RIPK1 is a multifunctional protein that regulates both cell death and survival. It has been reported that RIPK1 can regulate cell necrosis through energy metabolism43. Furthermore, Najafov et al. reported that RIPK1 regulates energy-sensing through the AMPK-mTOR pathway44. Here, we report that the RIPK1-aspartate catabolism-TCA cycle metabolic axis represents the underlying metabolic mechanism by which RIPK1 regulates the AMPK pathway and autophagy. Mechanistically, we found that RIPK1 regulates aspartate metabolism by inhibiting SP1 nuclear expression, probably by altered phosphorylation (T739) of SP1, in a kinase-independent manner. It has been well reported that some of RIPK1’s functions, such as promotion of cell death, require its kinase activity45, whereas others, such as the activation of MAPK and NF-κB46 to mediate pro-survival signals, are kinase activity-independent. Here, our results suggest that the kinase activity of RIPK1 is dispensable for starvation resistance and autophagy. Although our data indicated that RIPK1 interacted with SP1 in cells, the mechanism by which RIPK1 regulates SP1 activity and phosphorylation in a kinase-independent manner requires more experimental evidences. Together, our results confirmed that RIPK1 serves as an important regulator to maintain energy homeostasis under nutrient stress and supports survival. Our study will facilitate future work to explore the functions of RIPK1 related to cellular metabolism. This also offers new possibilities for therapeutic applications by targeting RIPK1 to treat nutrient stress-related diseases47.
Cell line names and sources are described in Supplementary Table 3; recombinant DNA plasmids and their gene numbers are described in Supplementary Table 4; chemical names and catalog numbers are described in Supplementary Table 5; antibody names and catalog numbers are described in Supplementary Table 6.
Mice (C57BL/6) were group-housed in a barrier facility at room temperatures of 20–26 °C with 40–70% humidity and 12 h light/12 h dark cycles. All mice received a regular chow diet ad libitum. All animal care and experiments were conducted in accordance with the Institutional Animal Care and Use Committees of Interdisciplinary Research Center on Biology and Chemistry, Shanghai Institute of Organic Chemistry, Chinese Academy of Sciences.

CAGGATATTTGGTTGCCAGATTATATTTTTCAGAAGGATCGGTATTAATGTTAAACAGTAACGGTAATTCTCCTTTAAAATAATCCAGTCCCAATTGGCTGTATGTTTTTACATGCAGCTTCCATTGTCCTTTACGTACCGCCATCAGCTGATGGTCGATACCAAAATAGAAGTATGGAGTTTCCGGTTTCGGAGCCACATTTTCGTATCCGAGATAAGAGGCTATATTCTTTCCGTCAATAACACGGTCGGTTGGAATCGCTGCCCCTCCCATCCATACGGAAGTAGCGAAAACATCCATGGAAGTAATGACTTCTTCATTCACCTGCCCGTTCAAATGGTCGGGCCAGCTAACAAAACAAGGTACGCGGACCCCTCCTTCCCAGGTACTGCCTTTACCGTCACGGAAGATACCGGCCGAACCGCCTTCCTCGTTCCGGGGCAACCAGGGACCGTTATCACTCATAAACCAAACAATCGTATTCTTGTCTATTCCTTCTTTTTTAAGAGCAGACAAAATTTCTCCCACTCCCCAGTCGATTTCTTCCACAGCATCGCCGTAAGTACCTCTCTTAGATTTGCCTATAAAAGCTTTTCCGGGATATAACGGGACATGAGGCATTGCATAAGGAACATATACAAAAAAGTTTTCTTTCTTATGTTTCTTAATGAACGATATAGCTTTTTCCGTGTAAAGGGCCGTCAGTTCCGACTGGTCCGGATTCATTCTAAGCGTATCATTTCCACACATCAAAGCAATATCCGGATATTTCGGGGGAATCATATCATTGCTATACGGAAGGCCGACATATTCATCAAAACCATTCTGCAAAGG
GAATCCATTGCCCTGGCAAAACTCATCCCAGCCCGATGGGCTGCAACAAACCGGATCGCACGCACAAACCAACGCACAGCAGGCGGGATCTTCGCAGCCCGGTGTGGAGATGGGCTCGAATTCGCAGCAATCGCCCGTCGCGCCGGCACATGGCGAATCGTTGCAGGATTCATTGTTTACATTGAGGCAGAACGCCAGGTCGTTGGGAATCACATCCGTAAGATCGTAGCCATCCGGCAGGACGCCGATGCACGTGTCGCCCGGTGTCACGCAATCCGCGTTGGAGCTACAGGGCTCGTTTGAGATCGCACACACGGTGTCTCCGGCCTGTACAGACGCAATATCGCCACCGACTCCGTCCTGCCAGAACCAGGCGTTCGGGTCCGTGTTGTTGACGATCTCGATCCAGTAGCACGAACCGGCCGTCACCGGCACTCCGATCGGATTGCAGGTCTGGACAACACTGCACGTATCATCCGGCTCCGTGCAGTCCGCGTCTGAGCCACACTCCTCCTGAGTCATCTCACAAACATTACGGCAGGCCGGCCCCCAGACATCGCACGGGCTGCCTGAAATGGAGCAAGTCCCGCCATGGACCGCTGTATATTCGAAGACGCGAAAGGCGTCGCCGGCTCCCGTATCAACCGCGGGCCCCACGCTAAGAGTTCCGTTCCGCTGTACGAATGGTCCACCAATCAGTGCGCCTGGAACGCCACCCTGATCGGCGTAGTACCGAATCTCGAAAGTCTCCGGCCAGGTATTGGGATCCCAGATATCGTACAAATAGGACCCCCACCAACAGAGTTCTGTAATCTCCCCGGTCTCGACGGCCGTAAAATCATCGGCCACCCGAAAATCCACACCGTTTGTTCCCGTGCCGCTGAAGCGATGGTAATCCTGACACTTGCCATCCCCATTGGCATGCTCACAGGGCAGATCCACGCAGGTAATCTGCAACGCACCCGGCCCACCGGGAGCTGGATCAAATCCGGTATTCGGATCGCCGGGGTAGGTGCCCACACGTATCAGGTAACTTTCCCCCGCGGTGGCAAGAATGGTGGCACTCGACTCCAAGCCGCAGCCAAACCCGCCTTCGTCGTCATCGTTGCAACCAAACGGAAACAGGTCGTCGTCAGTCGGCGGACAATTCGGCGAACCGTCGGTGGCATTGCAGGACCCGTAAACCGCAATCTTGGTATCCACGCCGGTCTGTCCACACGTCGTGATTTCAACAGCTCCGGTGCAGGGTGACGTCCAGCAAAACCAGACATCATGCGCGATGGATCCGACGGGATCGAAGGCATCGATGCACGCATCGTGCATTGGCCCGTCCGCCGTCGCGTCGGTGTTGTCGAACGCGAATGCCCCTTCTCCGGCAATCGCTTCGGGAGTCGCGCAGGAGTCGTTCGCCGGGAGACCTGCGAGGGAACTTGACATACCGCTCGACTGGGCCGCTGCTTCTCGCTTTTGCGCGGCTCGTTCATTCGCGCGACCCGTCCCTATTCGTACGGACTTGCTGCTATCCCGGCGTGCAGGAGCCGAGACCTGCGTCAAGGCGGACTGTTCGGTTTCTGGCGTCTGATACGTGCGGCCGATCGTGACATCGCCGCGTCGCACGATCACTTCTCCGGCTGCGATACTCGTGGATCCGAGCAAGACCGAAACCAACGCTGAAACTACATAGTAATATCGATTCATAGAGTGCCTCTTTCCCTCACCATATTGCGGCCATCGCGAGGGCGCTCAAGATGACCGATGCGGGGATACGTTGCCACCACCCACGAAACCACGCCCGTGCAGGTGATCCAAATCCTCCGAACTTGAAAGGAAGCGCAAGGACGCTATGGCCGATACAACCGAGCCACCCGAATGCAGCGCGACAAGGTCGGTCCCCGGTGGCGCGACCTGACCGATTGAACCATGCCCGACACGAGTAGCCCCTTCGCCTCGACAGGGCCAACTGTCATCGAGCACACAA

Mice were perfused first with PBS and then 4% paraformaldehyde (PFA) and 1% glutaraldehyde for 4 h at 25 °C, and then postfixed in 1% OsO4 followed by 2% uranyl acetate. After ethanol and propylene oxide dehydration, tissues were embedded in polybed 812 resin (Polysciences, 025950-1). Then ultrathin tissue sections (~70 nm) of brain and heart tissues were cut and post-stained with 2% uranyl acetate followed by 0.3% lead citrate. Tissue sections were analyzed on a TECNAI 10 transmission electron microscope (FEI) at an acceleration voltage of 80 kV. Autophagosomes typically have a double membrane. This structure is distinctly visible by TEM as two parallel membrane layers (bilayers) separated by a relatively narrower or wider electron-translucent cleft. Autolysosomes typically have only one limiting membrane. Frequently, they contain electron-dense cytoplasmic material and/or organelles at various stages of degradation. Autolysosomes are typically smaller than autophagosomes, and their structures are typically stained dark in TEM samples.